It's probable that the fishermen were not monitoring their radio or not paying attention - sometimes, regrettably, the case on fishing vessels. Their failure to answer alarmed the Italian crew so that they fired on the fishing boat.


The well-intentioned - but marginally effective - international naval response hasn't solved the piracy problem, and no political solution is in sight in the Horn of Africa. Terrorism continues to muddle the picture. So use of deadly force by ships crews, or hired guards, is increasingly seen as one of the few effective measures a ship can take to avoid capture.

But as this sad incident illustrates, deadly force, once deployed, can't be recalled. These two fishermen are gone forever! 

Davy Crockett, a perhaps mythical American frontiersman, put it like this: "Make sure you're right, then go ahead." Or so I was taught as a kid. Whether Davy really said those words, that's good advice for those contemplating use of deadly force.
 
 
THE CHAIN LOCKER

Just after posting the piracy story below, I ran across this:

http://www.indiegogo.com/accessenergy

It's an effort to teach isolated African communities how to build wind turbines out of old car parts, junk, etc. Energy independence at low cost for villages, rural clinics, schools. . . it's at least interesting and imaginative, and apparently works in some cases! I hope it proves viable and can be repeated all over Africa and the entire developing world.

I've spent time in Kenya, too, and remember Mombasa well. Have any experiences down there? Let us know!
 
 
THE CHAIN LOCKER

The last time I passed through the Suez Canal and down the African coast was in the 1980s. Somalia was desperately poor then, too, although not quite so desperately poor as it is today; and piracy hadn't started yet.  I remember a stop at Djibouti and the shocking poverty there. 

There was a French Foreign Legion detachment in Djibouti. I didn't speak French, but my friend & shipmate Rojko was from Yugoslavia and spoke several languages, including French. We went ashore together, ran into several of the Legionnaires, and did the town with them. It was a dreary town to do, but we managed to have fun. I liked the Legionnaires - they were very sharp, very fit, like Marines, very disciplined - and a little wild on the town like Marines, too.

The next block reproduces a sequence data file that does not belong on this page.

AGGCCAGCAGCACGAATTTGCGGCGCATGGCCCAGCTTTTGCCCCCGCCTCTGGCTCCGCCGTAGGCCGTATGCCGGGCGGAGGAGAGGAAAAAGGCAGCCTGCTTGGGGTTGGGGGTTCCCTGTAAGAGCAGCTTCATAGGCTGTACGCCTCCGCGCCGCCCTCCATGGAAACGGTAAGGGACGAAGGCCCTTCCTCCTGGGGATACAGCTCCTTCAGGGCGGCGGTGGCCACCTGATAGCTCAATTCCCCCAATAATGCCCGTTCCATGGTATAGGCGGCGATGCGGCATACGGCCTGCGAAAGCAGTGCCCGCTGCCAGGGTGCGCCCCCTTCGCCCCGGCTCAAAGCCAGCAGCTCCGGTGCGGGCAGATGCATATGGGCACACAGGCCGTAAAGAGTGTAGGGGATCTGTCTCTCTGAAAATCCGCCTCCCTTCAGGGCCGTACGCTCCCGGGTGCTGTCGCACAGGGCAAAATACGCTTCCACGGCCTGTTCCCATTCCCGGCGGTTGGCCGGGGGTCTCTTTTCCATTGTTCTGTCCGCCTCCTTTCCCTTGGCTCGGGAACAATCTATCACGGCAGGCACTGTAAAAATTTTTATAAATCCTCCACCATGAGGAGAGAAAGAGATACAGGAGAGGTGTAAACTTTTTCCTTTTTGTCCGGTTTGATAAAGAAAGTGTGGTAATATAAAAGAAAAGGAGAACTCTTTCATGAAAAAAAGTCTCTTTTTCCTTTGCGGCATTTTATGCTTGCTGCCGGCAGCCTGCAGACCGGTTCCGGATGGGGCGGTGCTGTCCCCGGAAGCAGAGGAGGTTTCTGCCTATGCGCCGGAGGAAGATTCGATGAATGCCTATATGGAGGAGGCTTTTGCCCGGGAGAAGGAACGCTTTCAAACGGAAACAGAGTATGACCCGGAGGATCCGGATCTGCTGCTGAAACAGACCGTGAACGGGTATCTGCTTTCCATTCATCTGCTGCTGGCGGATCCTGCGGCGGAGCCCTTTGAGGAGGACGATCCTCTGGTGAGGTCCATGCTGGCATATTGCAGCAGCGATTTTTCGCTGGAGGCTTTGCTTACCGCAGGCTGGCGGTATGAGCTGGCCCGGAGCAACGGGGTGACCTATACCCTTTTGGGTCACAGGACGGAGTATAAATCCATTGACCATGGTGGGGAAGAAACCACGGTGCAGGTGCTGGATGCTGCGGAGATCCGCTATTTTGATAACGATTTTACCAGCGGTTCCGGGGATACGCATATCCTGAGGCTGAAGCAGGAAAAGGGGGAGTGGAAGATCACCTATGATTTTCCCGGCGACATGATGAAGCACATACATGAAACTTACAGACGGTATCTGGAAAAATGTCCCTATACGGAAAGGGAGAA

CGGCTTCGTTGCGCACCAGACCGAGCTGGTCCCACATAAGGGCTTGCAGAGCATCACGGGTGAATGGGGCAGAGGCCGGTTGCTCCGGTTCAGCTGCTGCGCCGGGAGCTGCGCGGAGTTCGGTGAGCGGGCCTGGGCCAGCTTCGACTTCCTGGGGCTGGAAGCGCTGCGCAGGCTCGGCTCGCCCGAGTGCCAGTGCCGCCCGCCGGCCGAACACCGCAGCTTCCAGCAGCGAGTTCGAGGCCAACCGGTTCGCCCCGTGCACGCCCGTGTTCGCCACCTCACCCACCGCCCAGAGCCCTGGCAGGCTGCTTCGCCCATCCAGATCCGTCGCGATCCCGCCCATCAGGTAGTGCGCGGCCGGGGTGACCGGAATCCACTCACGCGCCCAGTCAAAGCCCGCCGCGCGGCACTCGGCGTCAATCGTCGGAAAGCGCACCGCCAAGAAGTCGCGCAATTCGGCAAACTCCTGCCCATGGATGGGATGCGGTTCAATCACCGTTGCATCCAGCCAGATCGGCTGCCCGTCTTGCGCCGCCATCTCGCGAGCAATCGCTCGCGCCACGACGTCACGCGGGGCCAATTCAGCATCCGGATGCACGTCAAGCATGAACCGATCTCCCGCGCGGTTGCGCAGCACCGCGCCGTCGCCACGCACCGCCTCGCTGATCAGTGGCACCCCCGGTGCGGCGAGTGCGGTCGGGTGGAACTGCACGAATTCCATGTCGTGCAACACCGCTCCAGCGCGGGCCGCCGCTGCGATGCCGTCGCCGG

Things have changed in the Horn of Africa since then, and - as bad as conditions were then - not for the better. No one knows about this better than seamen, who are caught in the middle. As violence has escalated, seamen have been tortured, killed, imprisoned for long periods, and allowed to starve. Pirates have done these things to punish ship's crews who stood up to them, or in retaliation against violent measures directed against them, or to pressure shipowners to come up with ransoms. In some cases, even when the ship has been released some of the crew have been kept prisoner. 

Everyone knows about the international anti-piracy mission - joined by ships from the world's navies from China to North America - and how, in spite of the warships' occasional successes, piracy continues virtually unabated. And as time goes on, piracy is increasingly being associated with terrorist groups like Al-Shabaab.

This link gives some details of an open battle between pirates and NATO forces near Kudha Island, recently taken from Al-Shabaab forces:


http://neptunemaritimesecurity.posterous.com/kudha-island-battle-between-pirates-nato

While shipping companies and governments dither, seamen pay. Have you passed through the area in the last couple of years? We'd very much like to hear your experiences. Please respond in the Comments section!
 
 
Faster than the trip I made! We went East - West. Fun video - if you've made the trip and have any observations, please comment!
 
 
THE CHAIN LOCKER

Here is an interesting post on the Maritime Professional website by Joseph Fonseca about the Northern Sea Route (NSR), the nearly ice-free route over Russia and Canada that has opened up as a result of global warming. The route is now virtually ice-free 3 to 5 months a year - a period that is predicted to grow over the coming decades - and it holds the potential to revolutionize global navigation. Read more in Fonseca's post: